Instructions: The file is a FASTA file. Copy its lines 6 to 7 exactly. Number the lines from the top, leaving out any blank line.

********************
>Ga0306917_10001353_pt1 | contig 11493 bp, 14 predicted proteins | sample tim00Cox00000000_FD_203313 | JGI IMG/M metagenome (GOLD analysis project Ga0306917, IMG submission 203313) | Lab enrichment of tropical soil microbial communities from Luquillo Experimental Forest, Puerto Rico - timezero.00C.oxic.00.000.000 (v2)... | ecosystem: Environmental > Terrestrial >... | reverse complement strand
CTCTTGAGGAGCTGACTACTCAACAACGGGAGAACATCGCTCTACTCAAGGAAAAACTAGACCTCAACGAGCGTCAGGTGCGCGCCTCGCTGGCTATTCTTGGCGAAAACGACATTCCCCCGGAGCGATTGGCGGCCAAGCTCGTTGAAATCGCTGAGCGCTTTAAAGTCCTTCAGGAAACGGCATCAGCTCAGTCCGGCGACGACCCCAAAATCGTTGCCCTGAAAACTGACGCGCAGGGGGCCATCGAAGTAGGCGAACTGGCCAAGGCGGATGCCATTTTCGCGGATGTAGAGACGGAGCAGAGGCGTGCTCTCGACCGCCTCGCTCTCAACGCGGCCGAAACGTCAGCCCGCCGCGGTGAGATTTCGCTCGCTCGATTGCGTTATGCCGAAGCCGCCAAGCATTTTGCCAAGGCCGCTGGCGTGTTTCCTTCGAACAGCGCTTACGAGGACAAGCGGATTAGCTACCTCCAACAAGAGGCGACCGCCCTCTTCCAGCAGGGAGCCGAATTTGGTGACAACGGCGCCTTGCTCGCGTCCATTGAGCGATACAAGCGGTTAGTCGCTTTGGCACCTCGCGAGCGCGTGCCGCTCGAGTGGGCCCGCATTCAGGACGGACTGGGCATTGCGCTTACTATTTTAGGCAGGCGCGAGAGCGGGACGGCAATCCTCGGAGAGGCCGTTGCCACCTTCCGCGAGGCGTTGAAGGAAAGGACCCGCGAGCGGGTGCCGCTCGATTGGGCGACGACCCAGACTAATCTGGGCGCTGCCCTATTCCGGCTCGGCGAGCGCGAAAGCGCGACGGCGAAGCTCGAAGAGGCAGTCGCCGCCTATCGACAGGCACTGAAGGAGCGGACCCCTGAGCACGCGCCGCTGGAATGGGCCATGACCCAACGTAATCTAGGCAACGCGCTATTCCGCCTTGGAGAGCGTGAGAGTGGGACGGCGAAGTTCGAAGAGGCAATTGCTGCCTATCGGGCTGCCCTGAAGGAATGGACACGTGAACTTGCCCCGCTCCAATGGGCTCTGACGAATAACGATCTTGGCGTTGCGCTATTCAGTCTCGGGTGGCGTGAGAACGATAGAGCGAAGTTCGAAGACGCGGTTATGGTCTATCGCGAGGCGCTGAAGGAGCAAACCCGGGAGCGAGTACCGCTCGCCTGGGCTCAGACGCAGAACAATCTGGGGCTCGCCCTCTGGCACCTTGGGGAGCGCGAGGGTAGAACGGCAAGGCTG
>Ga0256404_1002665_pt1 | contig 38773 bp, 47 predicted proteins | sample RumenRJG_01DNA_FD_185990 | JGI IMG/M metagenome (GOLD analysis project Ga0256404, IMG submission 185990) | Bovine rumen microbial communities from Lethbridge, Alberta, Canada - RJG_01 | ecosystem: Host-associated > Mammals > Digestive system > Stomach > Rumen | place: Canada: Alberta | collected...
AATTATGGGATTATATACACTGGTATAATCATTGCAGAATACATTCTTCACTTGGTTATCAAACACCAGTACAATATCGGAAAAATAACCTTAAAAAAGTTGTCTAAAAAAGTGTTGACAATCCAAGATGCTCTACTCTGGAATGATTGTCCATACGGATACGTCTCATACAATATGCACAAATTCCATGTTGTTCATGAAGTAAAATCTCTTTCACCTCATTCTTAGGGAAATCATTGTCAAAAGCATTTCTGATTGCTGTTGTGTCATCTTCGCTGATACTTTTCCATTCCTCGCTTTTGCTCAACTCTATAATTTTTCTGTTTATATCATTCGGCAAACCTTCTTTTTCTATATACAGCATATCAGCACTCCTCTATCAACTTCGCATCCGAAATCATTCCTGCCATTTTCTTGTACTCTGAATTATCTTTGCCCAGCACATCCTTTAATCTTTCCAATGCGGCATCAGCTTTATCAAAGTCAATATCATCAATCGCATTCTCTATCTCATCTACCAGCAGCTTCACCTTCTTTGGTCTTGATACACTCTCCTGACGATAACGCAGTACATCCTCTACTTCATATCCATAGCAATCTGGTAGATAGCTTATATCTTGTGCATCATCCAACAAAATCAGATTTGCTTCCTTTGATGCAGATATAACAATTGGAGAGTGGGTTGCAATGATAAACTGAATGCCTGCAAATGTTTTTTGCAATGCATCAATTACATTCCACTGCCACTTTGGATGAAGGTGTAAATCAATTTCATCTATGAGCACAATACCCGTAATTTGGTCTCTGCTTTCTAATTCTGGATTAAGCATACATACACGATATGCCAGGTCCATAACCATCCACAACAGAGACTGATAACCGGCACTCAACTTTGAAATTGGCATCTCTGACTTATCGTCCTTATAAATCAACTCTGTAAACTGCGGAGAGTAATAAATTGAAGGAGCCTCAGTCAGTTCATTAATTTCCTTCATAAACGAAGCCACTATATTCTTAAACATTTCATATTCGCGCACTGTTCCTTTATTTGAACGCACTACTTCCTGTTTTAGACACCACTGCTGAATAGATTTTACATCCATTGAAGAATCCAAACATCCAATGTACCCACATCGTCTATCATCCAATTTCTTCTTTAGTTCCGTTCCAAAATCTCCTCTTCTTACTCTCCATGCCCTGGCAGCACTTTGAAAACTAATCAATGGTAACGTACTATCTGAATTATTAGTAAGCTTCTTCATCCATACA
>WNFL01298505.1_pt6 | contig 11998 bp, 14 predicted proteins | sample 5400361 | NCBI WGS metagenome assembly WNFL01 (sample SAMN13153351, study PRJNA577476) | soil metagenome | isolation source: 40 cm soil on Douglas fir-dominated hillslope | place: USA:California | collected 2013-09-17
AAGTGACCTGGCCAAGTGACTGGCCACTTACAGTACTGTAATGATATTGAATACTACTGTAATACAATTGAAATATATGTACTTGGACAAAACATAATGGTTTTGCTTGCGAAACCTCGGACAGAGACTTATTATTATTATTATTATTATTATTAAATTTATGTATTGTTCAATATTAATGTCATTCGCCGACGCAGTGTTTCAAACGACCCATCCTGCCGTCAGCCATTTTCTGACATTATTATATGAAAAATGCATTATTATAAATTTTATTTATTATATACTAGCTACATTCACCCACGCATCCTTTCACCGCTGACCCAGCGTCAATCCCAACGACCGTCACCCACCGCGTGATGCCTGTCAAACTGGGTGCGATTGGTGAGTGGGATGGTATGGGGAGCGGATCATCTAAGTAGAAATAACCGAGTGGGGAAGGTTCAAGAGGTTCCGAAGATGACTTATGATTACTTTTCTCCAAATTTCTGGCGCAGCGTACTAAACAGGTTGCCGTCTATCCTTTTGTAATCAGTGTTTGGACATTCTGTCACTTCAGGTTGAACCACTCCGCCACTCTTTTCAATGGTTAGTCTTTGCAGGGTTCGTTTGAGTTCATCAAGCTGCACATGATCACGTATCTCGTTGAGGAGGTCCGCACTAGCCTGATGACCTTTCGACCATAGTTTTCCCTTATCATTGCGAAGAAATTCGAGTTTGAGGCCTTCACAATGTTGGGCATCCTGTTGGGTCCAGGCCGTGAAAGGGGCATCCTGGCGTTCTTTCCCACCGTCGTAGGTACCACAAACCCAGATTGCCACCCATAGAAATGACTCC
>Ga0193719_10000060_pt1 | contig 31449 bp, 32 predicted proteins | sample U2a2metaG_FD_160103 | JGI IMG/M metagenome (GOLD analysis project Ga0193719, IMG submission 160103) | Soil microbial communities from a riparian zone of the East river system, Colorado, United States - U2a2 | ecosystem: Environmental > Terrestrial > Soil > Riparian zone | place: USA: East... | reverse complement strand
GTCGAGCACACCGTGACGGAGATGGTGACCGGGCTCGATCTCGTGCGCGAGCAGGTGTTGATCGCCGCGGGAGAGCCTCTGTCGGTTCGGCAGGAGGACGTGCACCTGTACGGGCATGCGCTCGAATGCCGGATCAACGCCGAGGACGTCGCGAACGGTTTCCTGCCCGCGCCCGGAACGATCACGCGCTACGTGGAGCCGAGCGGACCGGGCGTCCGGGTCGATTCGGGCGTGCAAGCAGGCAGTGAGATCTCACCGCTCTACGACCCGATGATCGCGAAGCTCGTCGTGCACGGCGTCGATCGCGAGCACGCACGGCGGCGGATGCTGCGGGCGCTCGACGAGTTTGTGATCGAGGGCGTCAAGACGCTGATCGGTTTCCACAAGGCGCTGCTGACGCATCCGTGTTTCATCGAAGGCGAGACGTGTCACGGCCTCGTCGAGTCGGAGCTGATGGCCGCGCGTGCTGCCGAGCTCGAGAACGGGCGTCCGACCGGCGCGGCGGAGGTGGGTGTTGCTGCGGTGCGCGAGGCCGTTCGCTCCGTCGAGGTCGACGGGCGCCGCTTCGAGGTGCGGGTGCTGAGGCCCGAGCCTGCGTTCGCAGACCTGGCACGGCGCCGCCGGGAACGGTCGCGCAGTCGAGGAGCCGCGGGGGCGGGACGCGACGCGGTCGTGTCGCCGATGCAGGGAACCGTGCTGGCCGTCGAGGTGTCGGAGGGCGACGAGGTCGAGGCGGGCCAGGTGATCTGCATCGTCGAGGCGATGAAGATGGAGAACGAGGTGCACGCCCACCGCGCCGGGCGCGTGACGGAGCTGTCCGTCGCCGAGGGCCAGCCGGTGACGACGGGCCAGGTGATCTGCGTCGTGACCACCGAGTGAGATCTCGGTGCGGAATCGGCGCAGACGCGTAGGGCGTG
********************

AAGTGACCTGGCCAAGTGACTGGCCACTTACAGTACTGTAATGATATTGAATACTACTGTAATACAATTGAAATATATGTACTTGGACAAAACATAATGGTTTTGCTTGCGAAACCTCGGACAGAGACTTATTATTATTATTATTATTATTATTAAATTTATGTATTGTTCAATATTAATGTCATTCGCCGACGCAGTGTTTCAAACGACCCATCCTGCCGTCAGCCATTTTCTGACATTATTATATGAAAAATGCATTATTATAAATTTTATTTATTATATACTAGCTACATTCACCCACGCATCCTTTCACCGCTGACCCAGCGTCAATCCCAACGACCGTCACCCACCGCGTGATGCCTGTCAAACTGGGTGCGATTGGTGAGTGGGATGGTATGGGGAGCGGATCATCTAAGTAGAAATAACCGAGTGGGGAAGGTTCAAGAGGTTCCGAAGATGACTTATGATTACTTTTCTCCAAATTTCTGGCGCAGCGTACTAAACAGGTTGCCGTCTATCCTTTTGTAATCAGTGTTTGGACATTCTGTCACTTCAGGTTGAACCACTCCGCCACTCTTTTCAATGGTTAGTCTTTGCAGGGTTCGTTTGAGTTCATCAAGCTGCACATGATCACGTATCTCGTTGAGGAGGTCCGCACTAGCCTGATGACCTTTCGACCATAGTTTTCCCTTATCATTGCGAAGAAATTCGAGTTTGAGGCCTTCACAATGTTGGGCATCCTGTTGGGTCCAGGCCGTGAAAGGGGCATCCTGGCGTTCTTTCCCACCGTCGTAGGTACCACAAACCCAGATTGCCACCCATAGAAATGACTCC
>Ga0193719_10000060_pt1 | contig 31449 bp, 32 predicted proteins | sample U2a2metaG_FD_160103 | JGI IMG/M metagenome (GOLD analysis project Ga0193719, IMG submission 160103) | Soil microbial communities from a riparian zone of the East river system, Colorado, United States - U2a2 | ecosystem: Environmental > Terrestrial > Soil > Riparian zone | place: USA: East... | reverse complement strand